This column was reprinted by permission of L. Brent Bozell and Creators
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Walden's Big Idea
I'll be forever grateful to my
parents, authors both, for teaching me to read. Not how to read, just to read.
In a simpler time, before the internet, before the electronic video games,
before cable, before Ipods, this was not the challenge it is today. We lived in
the country with rabbit-eared television sets with access to less than a handful
of stations, half of which crackled with snow, and it really didn't matter
anyway because we were allowed only two hours' viewing per week - so we read.
Hollywood is in the business of entertainment. It has befuddled me forever why
this industry, which in a by-gone era registered extraordinary financial success
simply by putting great literature on the silver screen, all but abandoned that
formula in the past 40-50 years in favor of, well, junk. I'm looking at today's
movie listings in my nearby multiplex: "Norbit," "Hannibal Rising," "The
Messengers," "Epic Movie," and "Daddy's Little Girl." If any of these are books,
they would be the kinds of books the Bozell children were not allowed to read.
But now there is - finally - an alternative. Walden Media was launched in 2000,
and in seven short years this new studio has taken Hollywood by storm with its
commitment to re-telling great literature, especially the most popular and
well-loved children's literature. The visionary behind Walden is business tycoon
Philip Anschutz. A deeply private man, Anschutz hasn't given a press interview
in 30 years, but you just have to like how he summed up before a Christian
school audience in 2004 his decision to enter the gates of Hollywood: "I decided
to stop cursing the darkness." Rather than complaining how Hollywood isn't
making good movies, he decided to make them himself.
As Walden President Michael Flaherty points out, "We have a paradoxical mission
statement which is to use films to get kids reading." While many parents think
movies and television are replacing the printed word, Walden is employing the
delight of visual media to create delight in great stories between bound covers.
Walden is most serious about this task. The studio is in contact with more than
100,000 teachers and librarians every year, always looking for what Flaherty
calls "the canon of literature that everybody has read." C.S. Lewis, meet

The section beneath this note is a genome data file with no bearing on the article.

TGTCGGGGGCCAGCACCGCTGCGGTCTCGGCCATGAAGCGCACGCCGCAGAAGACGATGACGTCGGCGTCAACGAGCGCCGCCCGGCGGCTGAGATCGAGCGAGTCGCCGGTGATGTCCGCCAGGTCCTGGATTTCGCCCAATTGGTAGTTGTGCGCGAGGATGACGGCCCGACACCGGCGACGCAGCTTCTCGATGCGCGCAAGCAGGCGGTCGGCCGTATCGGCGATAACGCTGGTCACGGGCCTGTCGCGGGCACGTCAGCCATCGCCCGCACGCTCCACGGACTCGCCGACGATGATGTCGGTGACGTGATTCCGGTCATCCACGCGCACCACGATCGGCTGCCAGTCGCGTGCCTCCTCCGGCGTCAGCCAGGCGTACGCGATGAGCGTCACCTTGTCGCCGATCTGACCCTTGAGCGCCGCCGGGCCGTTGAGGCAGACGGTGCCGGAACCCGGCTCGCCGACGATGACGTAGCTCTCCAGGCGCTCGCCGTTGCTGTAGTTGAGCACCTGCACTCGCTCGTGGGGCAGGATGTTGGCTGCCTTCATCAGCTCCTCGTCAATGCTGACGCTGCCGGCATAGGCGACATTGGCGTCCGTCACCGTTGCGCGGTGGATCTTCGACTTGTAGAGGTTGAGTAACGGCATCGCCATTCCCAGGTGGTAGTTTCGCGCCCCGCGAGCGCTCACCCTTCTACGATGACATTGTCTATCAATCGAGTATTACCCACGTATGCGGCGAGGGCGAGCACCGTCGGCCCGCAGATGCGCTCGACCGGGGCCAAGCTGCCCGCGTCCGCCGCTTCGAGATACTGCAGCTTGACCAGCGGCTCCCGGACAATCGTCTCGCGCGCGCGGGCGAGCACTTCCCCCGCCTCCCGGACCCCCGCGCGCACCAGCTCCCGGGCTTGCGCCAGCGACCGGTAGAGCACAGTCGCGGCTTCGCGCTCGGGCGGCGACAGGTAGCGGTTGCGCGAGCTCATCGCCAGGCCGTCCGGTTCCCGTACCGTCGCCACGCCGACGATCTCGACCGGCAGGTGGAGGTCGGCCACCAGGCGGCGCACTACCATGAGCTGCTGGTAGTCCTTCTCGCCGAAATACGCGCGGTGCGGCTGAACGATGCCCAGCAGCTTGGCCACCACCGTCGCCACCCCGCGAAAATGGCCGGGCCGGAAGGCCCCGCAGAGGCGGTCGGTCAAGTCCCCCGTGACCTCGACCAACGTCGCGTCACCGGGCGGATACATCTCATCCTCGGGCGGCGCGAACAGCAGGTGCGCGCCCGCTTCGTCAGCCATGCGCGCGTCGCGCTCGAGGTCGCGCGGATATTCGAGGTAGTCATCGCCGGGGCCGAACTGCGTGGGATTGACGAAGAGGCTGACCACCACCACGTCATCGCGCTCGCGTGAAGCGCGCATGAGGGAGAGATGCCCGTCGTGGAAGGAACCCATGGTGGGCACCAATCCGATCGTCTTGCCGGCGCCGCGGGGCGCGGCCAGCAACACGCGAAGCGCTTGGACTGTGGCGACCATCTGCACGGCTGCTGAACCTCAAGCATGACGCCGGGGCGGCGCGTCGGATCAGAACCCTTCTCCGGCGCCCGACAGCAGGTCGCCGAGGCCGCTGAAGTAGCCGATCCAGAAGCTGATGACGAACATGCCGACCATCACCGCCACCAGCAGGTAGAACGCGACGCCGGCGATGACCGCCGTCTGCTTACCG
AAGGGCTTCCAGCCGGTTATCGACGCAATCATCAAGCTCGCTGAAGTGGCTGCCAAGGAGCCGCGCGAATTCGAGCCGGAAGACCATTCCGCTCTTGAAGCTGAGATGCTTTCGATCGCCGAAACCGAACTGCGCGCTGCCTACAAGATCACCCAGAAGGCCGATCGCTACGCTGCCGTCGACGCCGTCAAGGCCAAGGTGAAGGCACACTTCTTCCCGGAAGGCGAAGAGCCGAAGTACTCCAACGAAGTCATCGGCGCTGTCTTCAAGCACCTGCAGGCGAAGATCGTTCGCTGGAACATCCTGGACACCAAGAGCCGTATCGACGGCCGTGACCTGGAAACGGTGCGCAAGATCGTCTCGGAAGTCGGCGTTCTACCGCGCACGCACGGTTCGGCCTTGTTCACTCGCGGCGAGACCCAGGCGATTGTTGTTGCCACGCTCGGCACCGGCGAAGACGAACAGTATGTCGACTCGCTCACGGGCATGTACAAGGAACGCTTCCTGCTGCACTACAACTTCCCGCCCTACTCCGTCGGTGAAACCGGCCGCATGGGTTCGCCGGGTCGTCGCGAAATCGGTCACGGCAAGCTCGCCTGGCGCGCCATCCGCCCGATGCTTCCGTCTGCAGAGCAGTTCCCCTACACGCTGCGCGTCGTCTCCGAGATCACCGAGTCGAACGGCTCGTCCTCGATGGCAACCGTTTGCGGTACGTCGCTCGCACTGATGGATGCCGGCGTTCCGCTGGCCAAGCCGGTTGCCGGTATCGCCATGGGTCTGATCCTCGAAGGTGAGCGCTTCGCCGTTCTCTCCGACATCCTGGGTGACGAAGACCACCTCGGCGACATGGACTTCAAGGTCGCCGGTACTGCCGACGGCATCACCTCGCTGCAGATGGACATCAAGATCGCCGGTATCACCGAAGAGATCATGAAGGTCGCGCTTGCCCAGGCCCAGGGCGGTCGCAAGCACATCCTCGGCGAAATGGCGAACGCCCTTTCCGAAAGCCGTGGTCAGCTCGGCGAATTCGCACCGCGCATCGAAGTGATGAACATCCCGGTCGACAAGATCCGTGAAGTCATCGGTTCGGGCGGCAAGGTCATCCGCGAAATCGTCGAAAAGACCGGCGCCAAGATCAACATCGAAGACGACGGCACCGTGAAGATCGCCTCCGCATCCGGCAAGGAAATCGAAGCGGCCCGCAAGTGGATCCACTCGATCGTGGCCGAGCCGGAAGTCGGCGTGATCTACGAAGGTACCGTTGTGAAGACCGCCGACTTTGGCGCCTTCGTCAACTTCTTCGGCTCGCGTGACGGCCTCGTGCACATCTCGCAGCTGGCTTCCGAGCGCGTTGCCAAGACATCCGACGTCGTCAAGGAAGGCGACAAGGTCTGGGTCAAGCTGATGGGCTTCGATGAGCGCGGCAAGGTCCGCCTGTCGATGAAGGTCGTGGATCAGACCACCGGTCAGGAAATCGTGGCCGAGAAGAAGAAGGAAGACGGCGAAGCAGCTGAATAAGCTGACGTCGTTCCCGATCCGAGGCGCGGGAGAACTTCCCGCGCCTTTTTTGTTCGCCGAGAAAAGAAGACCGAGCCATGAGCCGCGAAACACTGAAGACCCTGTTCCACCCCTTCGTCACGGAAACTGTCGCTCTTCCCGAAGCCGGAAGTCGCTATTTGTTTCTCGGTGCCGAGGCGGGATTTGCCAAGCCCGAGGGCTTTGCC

Hollywood. "The Lion, The Witch, and the Wardrobe," the first of the Narnia
series, was a blockbuster success, grossing over $750 million, and two sequels
now are in production. "Charlotte's Web" was another commercial success. The
newest Walden movie, "The Bridge to Terabithia," won the Newbery Medal as the
best children's book of 1977.
Flaherty cites how Lewis talked about the paradox that "great fantasy heightens
the readers' sense of reality and responsibility." J.R.R. Tolkien said the same
about his "Lord of the Rings" trilogy. Heroes give children a more heroic
imagination and worldview, a joy "beyond the walls of the world."
That's not to say that the Walden folks are lost in a fantasy land. Asked to
define the Walden brand in one word, Flaherty responds: to "inspire." Walden not
only strives to deliver product parents can trust, but also produce movies that
"spark conversations about big ideas." Hence the Walden interest with
inspirational films about history.
It is a sad reality: Very few adults, and virtually no child can recognize the
name William Wilberforce, the man Abraham Lincoln claimed was known to "every
school boy" in America in 1858. Then there's this: "Amazing Grace" is the most
recognizable hymn in the land - but how many people can tell you its origin? To
the rescue comes Walden again, with the movie "Amazing Grace," which tells the
true, and beautiful story of William Wilberforce, the brilliant British orator
and parliamentarian who fought relentlessly to ban the slave trade in Great
Britain and who ultimately succeeded, against all odds, decades before the
United States fought a bloody civil war to do the same.
The movie title pays homage to John Newton, the English slavemaster-turned-Anglican
clergyman who became Wilberforce's minister and inspiration. Newton had
participated in the transportation of more than 20,000 slaves and converted to
Christianity after being saved from death on a sinking slave ship. He not only
converted, but dedicated himself to the abolition of this practice, even in
declining health and facing the loss of his sight. The movie is typically Walden
-- a celebration of courage and the human spirit, leaving the viewer in stunned
appreciation with the understanding, finally the understanding, of the words
we've sung so many, many times. "I once was lost, but now am found/ Was blind
but now I see."
No good movie can compare to the great literature on which it is based. But it
can inspire the soul and maybe, just maybe, inspire a child to crack a book and
delve "beyond the walls of the world." Treat your family to "Amazing Grace" on
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